a solar 3ds charger

Discussion in 'The Projects Forum' started by sonicslayer, Mar 12, 2012.

  1. sonicslayer

    Thread Starter New Member

    Mar 12, 2012
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    i'm a gamer and i love to play my 3ds but on the long trips the battery just does not last long enough 4 my taste and i don't want to a better battery for it so what i would like to do is make a solar usb charger with a battery back so that i can play it on long trips and not worry about it dying .i know what u r going to say get a car charger but i tried it in my car and it didn't work and besides a solar charger can be taken anywhere and the portiability is ehat i like more then any thing about so can any one help me thanks
     
  2. wayneh

    Expert

    Sep 9, 2010
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    I think to be useful you'll need a panel that could charge a battery pack in, say, 2 hours in full sun. Pick a different time if you like. The time available and the battery capacity in mAhours define how big the panel must be, in terms of mW. I'd add maybe 50% for the various losses. I forget what modern panels are capable of but it's something like 1W for a 4-inch square panel.

    Then you'll need to consider voltage. It seems like a maximum panel voltage of about double the battery voltage is common. A panel is most efficient when loaded to about 80% of its peak voltage, but I think designers go higher to sacrifice efficiency for shorter charging times while the sun is at less than full.

    To hook it all together, you'll need at the very least a blocking diode to prevent reverse current when the panel is dark. You'll probably also need overcharge protection to keep your panel from ruining your battery. For this you'll need to know a lot about your battery's chemistry and find the appropriate charge controller for that kind of battery. This might be as simple as a 5v voltage regulator to give you "usb"-like output, to let the device then handle the charging. That will waste power (eg. you feed it 10v and it puts out 5v, wasting the other 5 as heat) but is really simple to hook up.
     
  3. sonicslayer

    Thread Starter New Member

    Mar 12, 2012
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    thanks the back of the wall charger says that the out put is 4.6 v and my solar charger inside just under a light is 5.20 dcv so what else would it take to make what i want to make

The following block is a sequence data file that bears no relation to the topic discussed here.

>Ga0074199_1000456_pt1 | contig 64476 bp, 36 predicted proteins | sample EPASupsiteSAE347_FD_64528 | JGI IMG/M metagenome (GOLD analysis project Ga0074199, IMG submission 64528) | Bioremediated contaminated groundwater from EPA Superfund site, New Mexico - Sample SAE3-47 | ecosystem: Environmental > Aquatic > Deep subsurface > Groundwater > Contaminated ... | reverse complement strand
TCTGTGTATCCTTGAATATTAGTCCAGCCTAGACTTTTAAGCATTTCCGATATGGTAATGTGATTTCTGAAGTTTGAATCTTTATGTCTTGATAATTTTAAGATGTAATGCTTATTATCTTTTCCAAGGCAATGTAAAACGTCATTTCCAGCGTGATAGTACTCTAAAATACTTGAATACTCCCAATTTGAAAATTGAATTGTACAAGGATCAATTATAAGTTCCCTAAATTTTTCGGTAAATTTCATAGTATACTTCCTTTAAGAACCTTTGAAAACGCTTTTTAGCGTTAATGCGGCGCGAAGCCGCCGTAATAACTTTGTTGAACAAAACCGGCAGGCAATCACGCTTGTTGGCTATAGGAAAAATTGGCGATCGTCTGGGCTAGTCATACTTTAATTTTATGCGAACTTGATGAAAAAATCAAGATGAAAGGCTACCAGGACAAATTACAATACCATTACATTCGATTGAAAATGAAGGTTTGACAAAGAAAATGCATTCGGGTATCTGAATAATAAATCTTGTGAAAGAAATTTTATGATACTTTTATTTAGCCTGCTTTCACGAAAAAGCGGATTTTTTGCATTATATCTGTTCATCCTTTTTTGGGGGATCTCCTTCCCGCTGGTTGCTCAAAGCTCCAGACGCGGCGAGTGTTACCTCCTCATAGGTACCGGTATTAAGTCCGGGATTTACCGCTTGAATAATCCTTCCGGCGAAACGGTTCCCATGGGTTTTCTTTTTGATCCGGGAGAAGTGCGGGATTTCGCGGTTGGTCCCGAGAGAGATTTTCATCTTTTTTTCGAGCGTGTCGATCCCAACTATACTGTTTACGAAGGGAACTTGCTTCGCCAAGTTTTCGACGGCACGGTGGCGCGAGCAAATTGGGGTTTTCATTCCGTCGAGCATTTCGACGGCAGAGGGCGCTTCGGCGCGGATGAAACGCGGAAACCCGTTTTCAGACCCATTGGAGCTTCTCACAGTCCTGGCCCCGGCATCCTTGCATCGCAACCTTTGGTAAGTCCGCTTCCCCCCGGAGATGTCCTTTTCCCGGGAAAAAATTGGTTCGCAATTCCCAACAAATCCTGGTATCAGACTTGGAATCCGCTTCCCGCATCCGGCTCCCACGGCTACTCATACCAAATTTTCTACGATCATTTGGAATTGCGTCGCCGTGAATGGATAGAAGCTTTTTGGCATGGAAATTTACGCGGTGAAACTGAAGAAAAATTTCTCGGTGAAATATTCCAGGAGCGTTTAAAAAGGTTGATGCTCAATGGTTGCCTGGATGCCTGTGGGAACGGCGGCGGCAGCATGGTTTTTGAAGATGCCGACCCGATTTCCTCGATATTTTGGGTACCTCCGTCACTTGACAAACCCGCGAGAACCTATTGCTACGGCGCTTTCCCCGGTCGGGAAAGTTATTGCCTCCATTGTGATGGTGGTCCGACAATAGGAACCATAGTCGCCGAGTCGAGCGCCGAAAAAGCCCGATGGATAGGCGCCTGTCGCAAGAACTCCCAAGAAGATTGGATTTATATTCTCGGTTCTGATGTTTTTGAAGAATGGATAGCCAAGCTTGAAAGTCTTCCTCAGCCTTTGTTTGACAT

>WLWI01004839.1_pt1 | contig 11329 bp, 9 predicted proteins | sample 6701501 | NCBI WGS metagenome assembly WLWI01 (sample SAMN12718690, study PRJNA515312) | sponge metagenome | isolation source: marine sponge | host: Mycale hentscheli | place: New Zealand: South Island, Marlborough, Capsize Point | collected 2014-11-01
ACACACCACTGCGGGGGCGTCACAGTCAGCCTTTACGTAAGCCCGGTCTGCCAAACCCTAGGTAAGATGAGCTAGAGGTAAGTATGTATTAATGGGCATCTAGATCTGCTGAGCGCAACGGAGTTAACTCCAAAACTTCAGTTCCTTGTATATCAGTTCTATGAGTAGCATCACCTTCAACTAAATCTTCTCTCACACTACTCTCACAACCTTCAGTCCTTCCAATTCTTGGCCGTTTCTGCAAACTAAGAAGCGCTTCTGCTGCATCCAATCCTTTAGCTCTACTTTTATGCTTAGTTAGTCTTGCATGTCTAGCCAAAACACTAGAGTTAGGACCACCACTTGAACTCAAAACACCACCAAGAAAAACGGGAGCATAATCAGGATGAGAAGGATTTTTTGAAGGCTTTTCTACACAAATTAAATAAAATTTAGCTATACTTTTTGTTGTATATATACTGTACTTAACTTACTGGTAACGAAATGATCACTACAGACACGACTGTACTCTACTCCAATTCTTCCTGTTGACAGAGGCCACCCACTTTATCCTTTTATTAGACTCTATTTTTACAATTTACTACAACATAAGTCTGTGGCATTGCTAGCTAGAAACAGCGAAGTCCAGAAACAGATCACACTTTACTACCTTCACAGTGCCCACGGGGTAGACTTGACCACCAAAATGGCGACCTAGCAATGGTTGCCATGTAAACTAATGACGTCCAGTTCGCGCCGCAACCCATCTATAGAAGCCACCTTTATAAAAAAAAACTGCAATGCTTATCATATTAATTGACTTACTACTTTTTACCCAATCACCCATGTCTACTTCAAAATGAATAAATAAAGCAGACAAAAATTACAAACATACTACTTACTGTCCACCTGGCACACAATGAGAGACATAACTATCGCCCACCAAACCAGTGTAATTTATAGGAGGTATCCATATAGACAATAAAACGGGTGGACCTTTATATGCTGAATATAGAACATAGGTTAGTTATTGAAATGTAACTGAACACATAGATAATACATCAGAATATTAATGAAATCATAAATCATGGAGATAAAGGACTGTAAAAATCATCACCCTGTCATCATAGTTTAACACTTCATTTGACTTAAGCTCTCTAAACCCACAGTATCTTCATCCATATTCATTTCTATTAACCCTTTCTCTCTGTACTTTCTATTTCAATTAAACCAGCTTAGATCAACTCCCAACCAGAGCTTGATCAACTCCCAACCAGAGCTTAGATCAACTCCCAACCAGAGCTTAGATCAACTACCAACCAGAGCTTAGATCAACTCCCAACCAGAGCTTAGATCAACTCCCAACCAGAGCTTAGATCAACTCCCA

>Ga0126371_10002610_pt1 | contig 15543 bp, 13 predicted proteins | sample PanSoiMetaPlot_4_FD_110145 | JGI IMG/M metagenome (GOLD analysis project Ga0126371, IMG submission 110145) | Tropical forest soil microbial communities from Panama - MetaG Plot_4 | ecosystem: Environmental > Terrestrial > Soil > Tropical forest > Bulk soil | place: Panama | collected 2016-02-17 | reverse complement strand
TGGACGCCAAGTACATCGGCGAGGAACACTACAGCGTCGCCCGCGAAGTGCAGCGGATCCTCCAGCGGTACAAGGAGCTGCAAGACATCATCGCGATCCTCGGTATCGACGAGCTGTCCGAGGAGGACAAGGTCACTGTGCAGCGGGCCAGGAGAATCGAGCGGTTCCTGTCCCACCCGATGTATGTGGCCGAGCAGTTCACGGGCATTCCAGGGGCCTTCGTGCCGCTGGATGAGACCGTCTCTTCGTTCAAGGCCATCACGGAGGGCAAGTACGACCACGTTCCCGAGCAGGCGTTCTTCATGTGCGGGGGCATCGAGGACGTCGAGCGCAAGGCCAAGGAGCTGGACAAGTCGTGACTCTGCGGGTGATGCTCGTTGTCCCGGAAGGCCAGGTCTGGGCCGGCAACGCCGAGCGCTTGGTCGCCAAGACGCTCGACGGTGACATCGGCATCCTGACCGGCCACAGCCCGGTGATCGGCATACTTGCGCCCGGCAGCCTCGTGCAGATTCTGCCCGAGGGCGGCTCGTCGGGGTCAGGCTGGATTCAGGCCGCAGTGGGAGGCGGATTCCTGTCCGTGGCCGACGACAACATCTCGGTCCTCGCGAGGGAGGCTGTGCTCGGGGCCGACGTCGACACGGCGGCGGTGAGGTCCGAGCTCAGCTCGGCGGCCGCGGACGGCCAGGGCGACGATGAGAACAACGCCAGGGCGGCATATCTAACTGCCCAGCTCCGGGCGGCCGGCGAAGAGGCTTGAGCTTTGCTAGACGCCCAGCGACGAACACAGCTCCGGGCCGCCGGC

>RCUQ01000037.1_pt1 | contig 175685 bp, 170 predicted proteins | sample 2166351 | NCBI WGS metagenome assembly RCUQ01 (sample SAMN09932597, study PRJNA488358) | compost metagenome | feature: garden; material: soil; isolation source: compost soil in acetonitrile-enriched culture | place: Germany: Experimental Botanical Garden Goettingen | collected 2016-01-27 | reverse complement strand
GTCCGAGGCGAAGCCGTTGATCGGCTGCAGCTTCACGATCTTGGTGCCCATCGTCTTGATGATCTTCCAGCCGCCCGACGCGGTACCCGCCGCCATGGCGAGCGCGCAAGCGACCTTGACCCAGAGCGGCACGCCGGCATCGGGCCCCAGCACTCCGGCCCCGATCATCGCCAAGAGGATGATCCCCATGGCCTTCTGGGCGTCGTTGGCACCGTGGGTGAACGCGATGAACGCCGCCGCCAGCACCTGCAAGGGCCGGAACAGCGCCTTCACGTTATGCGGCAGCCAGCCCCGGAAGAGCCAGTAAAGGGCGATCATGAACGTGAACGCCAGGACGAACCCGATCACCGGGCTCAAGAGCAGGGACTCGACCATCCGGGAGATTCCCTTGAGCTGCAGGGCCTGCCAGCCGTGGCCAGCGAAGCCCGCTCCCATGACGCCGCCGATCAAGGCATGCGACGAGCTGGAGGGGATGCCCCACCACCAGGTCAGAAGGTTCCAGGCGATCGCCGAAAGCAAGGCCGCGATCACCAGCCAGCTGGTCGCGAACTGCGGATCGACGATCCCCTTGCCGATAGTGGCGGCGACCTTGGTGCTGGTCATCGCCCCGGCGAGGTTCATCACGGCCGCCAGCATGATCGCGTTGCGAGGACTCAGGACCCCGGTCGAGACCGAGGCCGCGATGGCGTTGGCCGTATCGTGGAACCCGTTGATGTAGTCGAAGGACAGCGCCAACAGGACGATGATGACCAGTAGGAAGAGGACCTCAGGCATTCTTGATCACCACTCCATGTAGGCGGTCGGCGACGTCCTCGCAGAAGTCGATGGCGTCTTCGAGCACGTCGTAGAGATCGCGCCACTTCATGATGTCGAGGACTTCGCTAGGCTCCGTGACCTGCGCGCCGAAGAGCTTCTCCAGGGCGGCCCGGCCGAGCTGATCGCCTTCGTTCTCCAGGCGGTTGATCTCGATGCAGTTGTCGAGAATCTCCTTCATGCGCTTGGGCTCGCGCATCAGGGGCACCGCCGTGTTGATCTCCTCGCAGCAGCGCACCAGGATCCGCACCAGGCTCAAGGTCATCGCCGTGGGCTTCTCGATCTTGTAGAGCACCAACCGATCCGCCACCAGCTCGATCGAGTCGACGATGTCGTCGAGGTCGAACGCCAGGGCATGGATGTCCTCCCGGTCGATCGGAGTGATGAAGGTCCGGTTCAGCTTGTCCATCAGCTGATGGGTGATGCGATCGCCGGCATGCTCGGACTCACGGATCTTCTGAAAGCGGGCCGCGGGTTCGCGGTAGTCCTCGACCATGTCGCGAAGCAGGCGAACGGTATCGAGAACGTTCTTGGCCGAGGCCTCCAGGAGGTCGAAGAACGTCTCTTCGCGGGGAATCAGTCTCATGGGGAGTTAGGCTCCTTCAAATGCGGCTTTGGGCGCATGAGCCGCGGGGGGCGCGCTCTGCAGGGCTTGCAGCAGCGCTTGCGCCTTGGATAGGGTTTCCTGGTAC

4. wayneh

    Expert

    Sep 9, 2010
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    Hard to say, since it's impossible to guess how your test compares to full sun. The voltage you measured is no more than the absolute minimum you'd need, though, so it's a yellow flag. You need a blocking diode, and it will drop about 0.6V across itself. Does your charger give a current rating, like 1A or 500mA?

    Voltage of an un-loaded panel, without other information, is not useful. A tiny panel or a giant one might both produce the same voltage. You need to compare the power output of the panel, in mW or watts, and compare that to the battery power storage capacity, usually given in mAh. One thousand mAh at 5V in the battery is the same as 5W-hrs from the panel. So if you have a 1W panel, you'd need at least 5 hours of optimal operation to give you a full charge. If the math shows your panel requires 30 hours, for instance, to give a full charge... I question how satisfied you'd be with that.
     
  5. sonicslayer

    Thread Starter New Member

    Mar 12, 2012
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    well i got to test it out side and i got 9.85 dcv max so i think that is pretty good but i think it will work if i get min that i need in house light and more then that outside so i know i will need a blocking diode, a 5v regulator, a battery pack, 5v worth of batteries and, a female usb cable i think that is all i will need but i have no idea how to hook it up
     
    Last edited: Mar 13, 2012
  6. wayneh

    Expert

    Sep 9, 2010
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    3,060
    The blocking diode goes between the solar panel and the battery. Most folks put it on the positive path and directly connect the grounds together. It's unlikely your panel is big enough to damage your batteries, so it's probably OK to have no controller between the panel and the battery. You should check these assumptions, though. Batteries are too expensive to ruin, and it can even be dangerous to overcharge them.

    If your battery pack voltage exceeds ~5.2V or so, then you need a regulator to reduce it to 5v, to simulate a USB power source. This creates another problem: The regulator itself needs a source that is at last 1.2V higher than the output, ie. >6.2v. You can find regulators that require less, and these are called low-dropout or LDO regulators. Not as easy to find as the 7805, which you can get at Radio Shack or even find in many scrap electronics.

    The voltage regulator goes between your battery and the USB cable. Look up the datasheet for the 7805 voltage regulator and you'll find lots of examples. Look up the pinout of a USB cable so that you get the polarity correct. You'll be using only the two outer pins, but it's easy to mix them up.

    You may run into one other problem. While USB power is on the two outer pins, there can be a data "handshake" on the inner two pins that sets the charging level. Your 3ds may not like having a dead or stupid power supply and might refuse to run off your rig. An iPod, for instance, needs to see certain voltages on the data pins to initiate charging. You can research this problem for your 3ds, as I'm sure you're not the first to be playing around with this idea.
     
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